The very existence of the London Interbank Offered Rate (Libor) has been threatened by the escalating scandal involving banks allegedly manipulating the rate during the credit crisis.
The credibility of the benchmark, which has been in place for nearly three decades, and affects everything from the survival of the world’s biggest banks to interest rates for ordinary savers, has been dented. Ben Bernanke , US Federal Reserve chairman, told Congress Tuesday that it is “structurally flawed.” International efforts to reform the benchmark rate are underway.
The revelations about artificial lowering of the rate, which helped mislead markets about banks’ willingness to lend to each other, have already claimed the job of ex-Barclays Chief Executive Bob Diamond. More scalps are likely to follow as the investigation continues.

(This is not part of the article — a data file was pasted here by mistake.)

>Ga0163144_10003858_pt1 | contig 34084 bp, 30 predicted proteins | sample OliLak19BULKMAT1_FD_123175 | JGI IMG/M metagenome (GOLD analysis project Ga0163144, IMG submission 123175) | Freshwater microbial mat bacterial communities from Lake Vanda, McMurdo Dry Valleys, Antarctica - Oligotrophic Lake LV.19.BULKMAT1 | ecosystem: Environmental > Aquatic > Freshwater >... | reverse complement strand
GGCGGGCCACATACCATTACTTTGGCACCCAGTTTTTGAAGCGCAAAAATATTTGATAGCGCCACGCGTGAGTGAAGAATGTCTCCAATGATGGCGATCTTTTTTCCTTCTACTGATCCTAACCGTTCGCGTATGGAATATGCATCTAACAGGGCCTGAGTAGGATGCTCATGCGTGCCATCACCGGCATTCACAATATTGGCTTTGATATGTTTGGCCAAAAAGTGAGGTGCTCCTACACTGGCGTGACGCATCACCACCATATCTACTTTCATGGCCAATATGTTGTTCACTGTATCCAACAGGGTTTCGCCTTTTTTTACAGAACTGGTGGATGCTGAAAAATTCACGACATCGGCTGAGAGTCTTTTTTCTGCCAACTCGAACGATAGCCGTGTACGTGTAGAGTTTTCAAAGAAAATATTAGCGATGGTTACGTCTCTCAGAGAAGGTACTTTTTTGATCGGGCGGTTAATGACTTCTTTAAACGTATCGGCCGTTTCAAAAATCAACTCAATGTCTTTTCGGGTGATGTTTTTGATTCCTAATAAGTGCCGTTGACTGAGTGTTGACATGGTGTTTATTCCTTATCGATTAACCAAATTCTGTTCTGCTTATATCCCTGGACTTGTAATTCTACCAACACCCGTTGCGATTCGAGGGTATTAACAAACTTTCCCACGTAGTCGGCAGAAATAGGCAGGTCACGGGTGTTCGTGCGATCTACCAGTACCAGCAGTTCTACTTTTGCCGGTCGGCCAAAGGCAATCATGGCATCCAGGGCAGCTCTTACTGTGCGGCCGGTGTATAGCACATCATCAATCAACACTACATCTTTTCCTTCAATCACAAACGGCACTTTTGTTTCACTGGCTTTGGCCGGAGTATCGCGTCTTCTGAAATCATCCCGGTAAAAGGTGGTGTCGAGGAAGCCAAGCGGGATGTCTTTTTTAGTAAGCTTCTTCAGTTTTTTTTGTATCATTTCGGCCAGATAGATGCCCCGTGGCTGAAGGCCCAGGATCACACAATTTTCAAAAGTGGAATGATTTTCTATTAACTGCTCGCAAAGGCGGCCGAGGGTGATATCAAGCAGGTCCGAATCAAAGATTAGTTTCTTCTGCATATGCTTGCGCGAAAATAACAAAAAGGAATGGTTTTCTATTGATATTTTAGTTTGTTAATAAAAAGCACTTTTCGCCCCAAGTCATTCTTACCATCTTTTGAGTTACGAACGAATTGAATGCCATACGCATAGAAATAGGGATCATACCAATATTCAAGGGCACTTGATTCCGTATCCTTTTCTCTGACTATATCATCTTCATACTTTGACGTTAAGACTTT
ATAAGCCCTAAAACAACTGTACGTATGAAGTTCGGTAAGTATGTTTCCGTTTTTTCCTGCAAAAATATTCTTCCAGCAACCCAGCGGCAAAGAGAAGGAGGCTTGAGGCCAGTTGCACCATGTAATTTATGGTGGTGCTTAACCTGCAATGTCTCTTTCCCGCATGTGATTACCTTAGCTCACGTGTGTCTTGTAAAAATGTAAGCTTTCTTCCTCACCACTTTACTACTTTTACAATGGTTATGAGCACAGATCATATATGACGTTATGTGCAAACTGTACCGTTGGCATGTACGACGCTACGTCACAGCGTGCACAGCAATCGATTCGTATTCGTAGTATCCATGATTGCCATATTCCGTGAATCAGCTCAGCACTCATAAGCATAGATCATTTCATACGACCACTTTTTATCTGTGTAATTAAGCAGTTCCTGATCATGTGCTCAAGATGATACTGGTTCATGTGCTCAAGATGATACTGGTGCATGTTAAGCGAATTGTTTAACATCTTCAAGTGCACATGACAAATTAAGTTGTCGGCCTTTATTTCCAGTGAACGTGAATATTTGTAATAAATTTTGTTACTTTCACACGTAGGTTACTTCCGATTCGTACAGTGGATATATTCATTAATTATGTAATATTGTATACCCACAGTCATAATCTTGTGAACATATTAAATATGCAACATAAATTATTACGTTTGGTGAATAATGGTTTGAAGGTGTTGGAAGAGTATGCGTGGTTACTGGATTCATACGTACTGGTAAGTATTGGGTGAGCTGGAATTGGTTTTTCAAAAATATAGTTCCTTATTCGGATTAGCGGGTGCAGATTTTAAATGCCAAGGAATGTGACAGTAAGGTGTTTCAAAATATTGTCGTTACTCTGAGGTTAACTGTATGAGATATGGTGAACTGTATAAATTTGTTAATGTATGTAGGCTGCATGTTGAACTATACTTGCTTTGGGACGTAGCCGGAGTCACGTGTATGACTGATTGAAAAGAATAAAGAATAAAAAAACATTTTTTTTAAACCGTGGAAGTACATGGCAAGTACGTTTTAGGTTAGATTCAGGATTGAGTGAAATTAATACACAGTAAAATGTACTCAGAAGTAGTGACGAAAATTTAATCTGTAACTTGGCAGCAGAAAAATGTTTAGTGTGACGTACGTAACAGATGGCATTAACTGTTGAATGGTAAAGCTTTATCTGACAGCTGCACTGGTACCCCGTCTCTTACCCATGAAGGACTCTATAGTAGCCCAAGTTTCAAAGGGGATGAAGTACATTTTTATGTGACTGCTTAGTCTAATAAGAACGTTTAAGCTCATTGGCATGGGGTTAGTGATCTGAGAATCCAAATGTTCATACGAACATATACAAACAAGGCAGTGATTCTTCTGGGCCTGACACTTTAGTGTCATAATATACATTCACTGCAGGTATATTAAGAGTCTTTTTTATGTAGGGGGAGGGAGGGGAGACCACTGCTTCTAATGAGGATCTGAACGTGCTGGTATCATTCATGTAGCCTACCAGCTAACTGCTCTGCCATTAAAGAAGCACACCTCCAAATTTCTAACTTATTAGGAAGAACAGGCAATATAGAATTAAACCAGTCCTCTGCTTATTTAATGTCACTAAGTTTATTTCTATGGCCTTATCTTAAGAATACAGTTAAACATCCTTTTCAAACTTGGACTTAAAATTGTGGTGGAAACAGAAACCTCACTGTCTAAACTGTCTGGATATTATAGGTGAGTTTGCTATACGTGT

So, will Libor itself be killed off? Or can it survive in a different form? ( Click here for an explanation of how Libor works. )
Totally eliminating the rate, which is used to set rates for an estimated $800 trillion of derivatives and debt, sends shivers down spines in London and Wall Street.
“The size of the markets which reference Libor is so large that to abandon or radically alter it would cause unpredictable consequences,” Laurence Mutkin, European interest rate strategist at Morgan Stanley, pointed out.Page 1 of 4 | Next Page